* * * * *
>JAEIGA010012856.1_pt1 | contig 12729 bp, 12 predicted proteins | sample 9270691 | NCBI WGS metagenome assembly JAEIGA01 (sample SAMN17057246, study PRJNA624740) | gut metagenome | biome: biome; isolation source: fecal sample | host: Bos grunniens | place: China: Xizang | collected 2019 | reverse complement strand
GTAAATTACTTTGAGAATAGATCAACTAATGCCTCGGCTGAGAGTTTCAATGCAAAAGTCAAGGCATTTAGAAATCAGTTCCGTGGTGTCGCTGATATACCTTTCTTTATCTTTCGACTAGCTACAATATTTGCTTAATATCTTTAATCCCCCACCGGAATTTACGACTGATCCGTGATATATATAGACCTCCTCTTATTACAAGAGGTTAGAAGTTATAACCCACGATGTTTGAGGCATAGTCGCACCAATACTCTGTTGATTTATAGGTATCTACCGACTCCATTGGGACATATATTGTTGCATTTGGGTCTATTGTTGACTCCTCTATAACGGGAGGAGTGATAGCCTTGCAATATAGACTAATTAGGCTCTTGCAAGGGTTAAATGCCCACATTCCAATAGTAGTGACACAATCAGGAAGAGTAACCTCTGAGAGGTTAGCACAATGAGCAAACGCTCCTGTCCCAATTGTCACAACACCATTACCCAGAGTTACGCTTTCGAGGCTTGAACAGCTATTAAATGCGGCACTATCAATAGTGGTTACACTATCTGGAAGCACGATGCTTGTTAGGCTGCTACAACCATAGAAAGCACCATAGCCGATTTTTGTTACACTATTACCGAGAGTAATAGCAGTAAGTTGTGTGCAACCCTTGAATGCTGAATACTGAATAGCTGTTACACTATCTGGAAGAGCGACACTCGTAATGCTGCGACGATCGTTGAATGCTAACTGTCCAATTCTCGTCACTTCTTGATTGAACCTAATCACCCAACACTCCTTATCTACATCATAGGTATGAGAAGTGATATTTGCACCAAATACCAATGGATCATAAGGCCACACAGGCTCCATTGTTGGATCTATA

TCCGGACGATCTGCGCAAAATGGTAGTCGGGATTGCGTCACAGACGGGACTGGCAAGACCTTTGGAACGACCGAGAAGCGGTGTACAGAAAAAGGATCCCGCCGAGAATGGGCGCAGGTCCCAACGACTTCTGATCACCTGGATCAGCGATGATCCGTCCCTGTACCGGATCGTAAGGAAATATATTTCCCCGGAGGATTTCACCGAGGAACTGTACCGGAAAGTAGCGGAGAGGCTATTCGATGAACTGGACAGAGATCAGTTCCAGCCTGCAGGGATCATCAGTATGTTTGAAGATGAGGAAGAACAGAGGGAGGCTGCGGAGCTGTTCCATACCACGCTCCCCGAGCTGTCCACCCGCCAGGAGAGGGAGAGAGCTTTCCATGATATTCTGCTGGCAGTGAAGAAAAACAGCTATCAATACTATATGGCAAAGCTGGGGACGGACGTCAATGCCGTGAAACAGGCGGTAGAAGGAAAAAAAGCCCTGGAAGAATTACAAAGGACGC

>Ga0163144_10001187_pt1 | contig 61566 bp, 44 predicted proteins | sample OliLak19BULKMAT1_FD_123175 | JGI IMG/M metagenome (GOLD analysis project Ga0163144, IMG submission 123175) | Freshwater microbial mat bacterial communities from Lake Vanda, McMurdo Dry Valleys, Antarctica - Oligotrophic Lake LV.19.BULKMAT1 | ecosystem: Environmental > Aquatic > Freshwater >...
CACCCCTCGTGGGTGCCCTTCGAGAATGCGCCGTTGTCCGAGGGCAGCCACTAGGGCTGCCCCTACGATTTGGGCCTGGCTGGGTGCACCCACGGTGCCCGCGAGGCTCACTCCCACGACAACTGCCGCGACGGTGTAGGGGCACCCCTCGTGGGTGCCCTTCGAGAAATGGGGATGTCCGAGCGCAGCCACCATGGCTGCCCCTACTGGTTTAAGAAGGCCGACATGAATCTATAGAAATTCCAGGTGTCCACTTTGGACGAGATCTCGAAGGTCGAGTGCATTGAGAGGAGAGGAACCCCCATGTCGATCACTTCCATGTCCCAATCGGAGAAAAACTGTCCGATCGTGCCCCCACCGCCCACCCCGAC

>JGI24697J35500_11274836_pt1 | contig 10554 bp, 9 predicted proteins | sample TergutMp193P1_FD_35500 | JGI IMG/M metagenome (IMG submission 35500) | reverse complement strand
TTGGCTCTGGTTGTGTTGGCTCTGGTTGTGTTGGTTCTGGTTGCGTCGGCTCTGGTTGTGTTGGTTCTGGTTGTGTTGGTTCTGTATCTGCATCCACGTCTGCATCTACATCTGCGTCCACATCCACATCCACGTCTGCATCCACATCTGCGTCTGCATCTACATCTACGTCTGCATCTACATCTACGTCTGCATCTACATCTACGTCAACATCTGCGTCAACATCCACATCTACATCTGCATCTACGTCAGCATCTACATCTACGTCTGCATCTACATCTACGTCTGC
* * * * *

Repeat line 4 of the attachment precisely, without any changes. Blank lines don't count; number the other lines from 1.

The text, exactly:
>Ga0163144_10001187_pt1 | contig 61566 bp, 44 predicted proteins | sample OliLak19BULKMAT1_FD_123175 | JGI IMG/M metagenome (GOLD analysis project Ga0163144, IMG submission 123175) | Freshwater microbial mat bacterial communities from Lake Vanda, McMurdo Dry Valleys, Antarctica - Oligotrophic Lake LV.19.BULKMAT1 | ecosystem: Environmental > Aquatic > Freshwater >...